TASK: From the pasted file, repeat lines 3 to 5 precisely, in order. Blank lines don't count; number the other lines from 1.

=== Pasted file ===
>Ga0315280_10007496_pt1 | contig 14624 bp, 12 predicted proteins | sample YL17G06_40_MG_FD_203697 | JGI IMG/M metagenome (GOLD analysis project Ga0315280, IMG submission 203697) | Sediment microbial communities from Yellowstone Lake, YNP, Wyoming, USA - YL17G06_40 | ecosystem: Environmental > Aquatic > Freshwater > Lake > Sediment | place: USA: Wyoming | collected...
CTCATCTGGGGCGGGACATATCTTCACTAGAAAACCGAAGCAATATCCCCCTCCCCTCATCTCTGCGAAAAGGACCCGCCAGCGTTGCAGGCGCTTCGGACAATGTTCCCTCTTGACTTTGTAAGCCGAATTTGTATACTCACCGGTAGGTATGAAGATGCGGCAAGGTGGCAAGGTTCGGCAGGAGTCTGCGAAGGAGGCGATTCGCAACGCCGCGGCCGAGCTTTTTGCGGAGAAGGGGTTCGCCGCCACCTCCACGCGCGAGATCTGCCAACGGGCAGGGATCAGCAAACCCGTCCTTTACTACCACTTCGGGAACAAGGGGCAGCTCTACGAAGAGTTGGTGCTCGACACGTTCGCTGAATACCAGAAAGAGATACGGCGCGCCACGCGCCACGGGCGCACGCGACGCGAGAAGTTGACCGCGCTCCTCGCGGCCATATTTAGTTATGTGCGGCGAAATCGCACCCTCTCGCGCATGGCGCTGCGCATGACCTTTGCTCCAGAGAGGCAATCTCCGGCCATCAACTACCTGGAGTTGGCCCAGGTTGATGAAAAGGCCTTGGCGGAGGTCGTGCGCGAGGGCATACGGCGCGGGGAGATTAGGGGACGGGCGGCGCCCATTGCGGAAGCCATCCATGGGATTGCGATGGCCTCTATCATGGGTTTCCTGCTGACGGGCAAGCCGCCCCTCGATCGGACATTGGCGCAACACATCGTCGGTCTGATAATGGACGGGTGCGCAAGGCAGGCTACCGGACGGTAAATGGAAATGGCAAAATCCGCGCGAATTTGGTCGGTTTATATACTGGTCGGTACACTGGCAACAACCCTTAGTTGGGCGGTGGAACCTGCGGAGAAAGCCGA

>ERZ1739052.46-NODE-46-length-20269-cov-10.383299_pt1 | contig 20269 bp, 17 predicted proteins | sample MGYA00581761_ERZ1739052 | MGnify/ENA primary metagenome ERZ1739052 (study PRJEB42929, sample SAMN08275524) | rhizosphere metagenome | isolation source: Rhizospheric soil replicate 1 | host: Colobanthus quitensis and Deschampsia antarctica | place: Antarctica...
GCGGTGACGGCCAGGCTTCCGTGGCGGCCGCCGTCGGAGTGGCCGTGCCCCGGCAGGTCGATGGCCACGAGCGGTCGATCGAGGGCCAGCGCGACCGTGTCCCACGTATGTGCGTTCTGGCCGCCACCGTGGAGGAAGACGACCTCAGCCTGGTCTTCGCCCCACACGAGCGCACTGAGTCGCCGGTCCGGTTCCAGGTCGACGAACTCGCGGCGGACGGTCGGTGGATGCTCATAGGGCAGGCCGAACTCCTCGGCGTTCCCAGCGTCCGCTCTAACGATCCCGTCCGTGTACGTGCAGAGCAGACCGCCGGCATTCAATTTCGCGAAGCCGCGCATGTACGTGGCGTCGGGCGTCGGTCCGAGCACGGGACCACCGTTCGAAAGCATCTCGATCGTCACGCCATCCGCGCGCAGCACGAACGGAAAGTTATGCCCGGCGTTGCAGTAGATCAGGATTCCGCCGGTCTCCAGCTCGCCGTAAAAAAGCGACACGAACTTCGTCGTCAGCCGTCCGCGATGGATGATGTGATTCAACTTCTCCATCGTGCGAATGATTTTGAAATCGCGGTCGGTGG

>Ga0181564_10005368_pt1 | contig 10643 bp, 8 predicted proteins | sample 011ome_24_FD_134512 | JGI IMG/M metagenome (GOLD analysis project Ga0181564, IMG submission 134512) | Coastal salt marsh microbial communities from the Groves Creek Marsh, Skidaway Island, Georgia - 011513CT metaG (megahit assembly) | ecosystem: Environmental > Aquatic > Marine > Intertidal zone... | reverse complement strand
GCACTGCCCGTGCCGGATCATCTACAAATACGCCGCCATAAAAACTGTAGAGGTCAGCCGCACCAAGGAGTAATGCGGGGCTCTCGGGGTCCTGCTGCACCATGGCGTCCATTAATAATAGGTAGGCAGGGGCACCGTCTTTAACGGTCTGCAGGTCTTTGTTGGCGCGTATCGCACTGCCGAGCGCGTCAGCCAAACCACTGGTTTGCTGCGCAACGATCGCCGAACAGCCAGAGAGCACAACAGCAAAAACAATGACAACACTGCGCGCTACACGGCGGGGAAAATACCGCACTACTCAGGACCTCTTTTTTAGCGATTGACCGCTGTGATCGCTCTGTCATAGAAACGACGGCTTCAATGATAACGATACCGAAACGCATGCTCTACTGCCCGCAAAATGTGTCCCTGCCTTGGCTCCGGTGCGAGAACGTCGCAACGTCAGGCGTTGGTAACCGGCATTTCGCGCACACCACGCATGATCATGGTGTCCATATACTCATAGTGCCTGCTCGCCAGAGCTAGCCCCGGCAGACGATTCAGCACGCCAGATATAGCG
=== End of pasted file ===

>ERZ1739052.46-NODE-46-length-20269-cov-10.383299_pt1 | contig 20269 bp, 17 predicted proteins | sample MGYA00581761_ERZ1739052 | MGnify/ENA primary metagenome ERZ1739052 (study PRJEB42929, sample SAMN08275524) | rhizosphere metagenome | isolation source: Rhizospheric soil replicate 1 | host: Colobanthus quitensis and Deschampsia antarctica | place: Antarctica...
GCGGTGACGGCCAGGCTTCCGTGGCGGCCGCCGTCGGAGTGGCCGTGCCCCGGCAGGTCGATGGCCACGAGCGGTCGATCGAGGGCCAGCGCGACCGTGTCCCACGTATGTGCGTTCTGGCCGCCACCGTGGAGGAAGACGACCTCAGCCTGGTCTTCGCCCCACACGAGCGCACTGAGTCGCCGGTCCGGTTCCAGGTCGACGAACTCGCGGCGGACGGTCGGTGGATGCTCATAGGGCAGGCCGAACTCCTCGGCGTTCCCAGCGTCCGCTCTAACGATCCCGTCCGTGTACGTGCAGAGCAGACCGCCGGCATTCAATTTCGCGAAGCCGCGCATGTACGTGGCGTCGGGCGTCGGTCCGAGCACGGGACCACCGTTCGAAAGCATCTCGATCGTCACGCCATCCGCGCGCAGCACGAACGGAAAGTTATGCCCGGCGTTGCAGTAGATCAGGATTCCGCCGGTCTCCAGCTCGCCGTAAAAAAGCGACACGAACTTCGTCGTCAGCCGTCCGCGATGGATGATGTGATTCAACTTCTCCATCGTGCGAATGATTTTGAAATCGCGGTCGGTGG

>Ga0181564_10005368_pt1 | contig 10643 bp, 8 predicted proteins | sample 011ome_24_FD_134512 | JGI IMG/M metagenome (GOLD analysis project Ga0181564, IMG submission 134512) | Coastal salt marsh microbial communities from the Groves Creek Marsh, Skidaway Island, Georgia - 011513CT metaG (megahit assembly) | ecosystem: Environmental > Aquatic > Marine > Intertidal zone... | reverse complement strand